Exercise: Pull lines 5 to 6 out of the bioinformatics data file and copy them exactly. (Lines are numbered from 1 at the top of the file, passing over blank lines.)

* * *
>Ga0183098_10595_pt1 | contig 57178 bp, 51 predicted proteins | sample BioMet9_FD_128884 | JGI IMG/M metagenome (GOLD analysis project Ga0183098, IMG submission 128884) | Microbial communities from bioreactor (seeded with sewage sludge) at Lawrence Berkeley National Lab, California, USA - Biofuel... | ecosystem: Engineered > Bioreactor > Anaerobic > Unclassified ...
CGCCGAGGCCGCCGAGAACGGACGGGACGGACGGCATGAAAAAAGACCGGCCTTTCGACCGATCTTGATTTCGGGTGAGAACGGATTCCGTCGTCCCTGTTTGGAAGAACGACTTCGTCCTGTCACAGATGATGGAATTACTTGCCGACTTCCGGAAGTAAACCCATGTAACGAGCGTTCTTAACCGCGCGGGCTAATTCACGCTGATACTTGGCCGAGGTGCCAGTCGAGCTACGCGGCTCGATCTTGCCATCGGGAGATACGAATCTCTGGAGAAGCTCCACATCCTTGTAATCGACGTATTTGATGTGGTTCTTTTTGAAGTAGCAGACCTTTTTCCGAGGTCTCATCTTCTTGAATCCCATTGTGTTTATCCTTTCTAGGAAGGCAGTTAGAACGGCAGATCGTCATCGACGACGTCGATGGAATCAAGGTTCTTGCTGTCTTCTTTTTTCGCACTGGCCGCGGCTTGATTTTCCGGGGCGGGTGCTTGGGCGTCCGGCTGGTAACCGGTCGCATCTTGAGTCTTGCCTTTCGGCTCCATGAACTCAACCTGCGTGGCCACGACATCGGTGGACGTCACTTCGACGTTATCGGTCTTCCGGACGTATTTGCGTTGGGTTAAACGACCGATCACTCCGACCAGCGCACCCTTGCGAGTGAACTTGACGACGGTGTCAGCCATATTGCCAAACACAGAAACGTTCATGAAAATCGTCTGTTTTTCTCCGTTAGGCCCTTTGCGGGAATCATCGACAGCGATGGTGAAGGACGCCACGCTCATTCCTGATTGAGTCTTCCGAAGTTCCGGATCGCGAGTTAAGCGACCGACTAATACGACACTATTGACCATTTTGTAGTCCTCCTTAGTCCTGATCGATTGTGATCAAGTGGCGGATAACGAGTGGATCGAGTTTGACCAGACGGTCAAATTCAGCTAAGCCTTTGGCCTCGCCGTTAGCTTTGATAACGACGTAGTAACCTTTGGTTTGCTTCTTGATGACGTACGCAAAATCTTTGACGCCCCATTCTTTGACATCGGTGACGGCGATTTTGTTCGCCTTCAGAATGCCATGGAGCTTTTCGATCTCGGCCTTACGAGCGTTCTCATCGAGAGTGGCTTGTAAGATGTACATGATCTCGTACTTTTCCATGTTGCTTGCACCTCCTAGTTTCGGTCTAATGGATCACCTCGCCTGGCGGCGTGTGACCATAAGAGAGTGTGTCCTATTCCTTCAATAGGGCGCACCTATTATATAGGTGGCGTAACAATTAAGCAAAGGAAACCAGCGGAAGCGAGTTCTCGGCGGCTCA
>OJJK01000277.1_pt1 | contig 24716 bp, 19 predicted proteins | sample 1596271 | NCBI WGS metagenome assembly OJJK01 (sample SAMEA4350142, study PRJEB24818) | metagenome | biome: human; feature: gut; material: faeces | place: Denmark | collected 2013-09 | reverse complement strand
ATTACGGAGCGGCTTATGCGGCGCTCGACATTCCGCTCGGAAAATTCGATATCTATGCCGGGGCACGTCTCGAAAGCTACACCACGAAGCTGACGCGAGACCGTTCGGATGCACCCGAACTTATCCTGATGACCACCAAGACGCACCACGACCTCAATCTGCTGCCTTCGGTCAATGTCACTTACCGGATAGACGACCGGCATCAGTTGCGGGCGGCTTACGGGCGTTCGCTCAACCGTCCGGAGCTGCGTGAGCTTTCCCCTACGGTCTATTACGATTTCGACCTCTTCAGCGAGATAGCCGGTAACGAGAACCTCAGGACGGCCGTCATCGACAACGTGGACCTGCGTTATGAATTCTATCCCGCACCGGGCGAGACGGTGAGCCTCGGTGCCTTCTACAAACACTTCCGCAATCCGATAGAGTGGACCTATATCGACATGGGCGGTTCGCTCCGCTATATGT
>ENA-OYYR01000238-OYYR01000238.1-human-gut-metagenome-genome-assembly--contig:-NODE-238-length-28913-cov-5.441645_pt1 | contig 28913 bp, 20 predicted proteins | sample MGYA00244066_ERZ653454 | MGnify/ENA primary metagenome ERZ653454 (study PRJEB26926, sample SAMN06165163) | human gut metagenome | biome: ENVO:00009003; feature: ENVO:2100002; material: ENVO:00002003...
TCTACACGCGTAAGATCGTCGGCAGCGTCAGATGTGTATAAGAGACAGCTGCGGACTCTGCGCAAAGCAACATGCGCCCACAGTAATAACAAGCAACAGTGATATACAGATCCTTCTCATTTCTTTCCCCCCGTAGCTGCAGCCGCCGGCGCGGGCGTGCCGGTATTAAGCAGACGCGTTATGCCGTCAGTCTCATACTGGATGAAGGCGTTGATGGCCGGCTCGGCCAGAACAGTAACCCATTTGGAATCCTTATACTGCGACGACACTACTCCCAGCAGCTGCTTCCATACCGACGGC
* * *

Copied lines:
>ENA-OYYR01000238-OYYR01000238.1-human-gut-metagenome-genome-assembly--contig:-NODE-238-length-28913-cov-5.441645_pt1 | contig 28913 bp, 20 predicted proteins | sample MGYA00244066_ERZ653454 | MGnify/ENA primary metagenome ERZ653454 (study PRJEB26926, sample SAMN06165163) | human gut metagenome | biome: ENVO:00009003; feature: ENVO:2100002; material: ENVO:00002003...
TCTACACGCGTAAGATCGTCGGCAGCGTCAGATGTGTATAAGAGACAGCTGCGGACTCTGCGCAAAGCAACATGCGCCCACAGTAATAACAAGCAACAGTGATATACAGATCCTTCTCATTTCTTTCCCCCCGTAGCTGCAGCCGCCGGCGCGGGCGTGCCGGTATTAAGCAGACGCGTTATGCCGTCAGTCTCATACTGGATGAAGGCGTTGATGGCCGGCTCGGCCAGAACAGTAACCCATTTGGAATCCTTATACTGCGACGACACTACTCCCAGCAGCTGCTTCCATACCGACGGC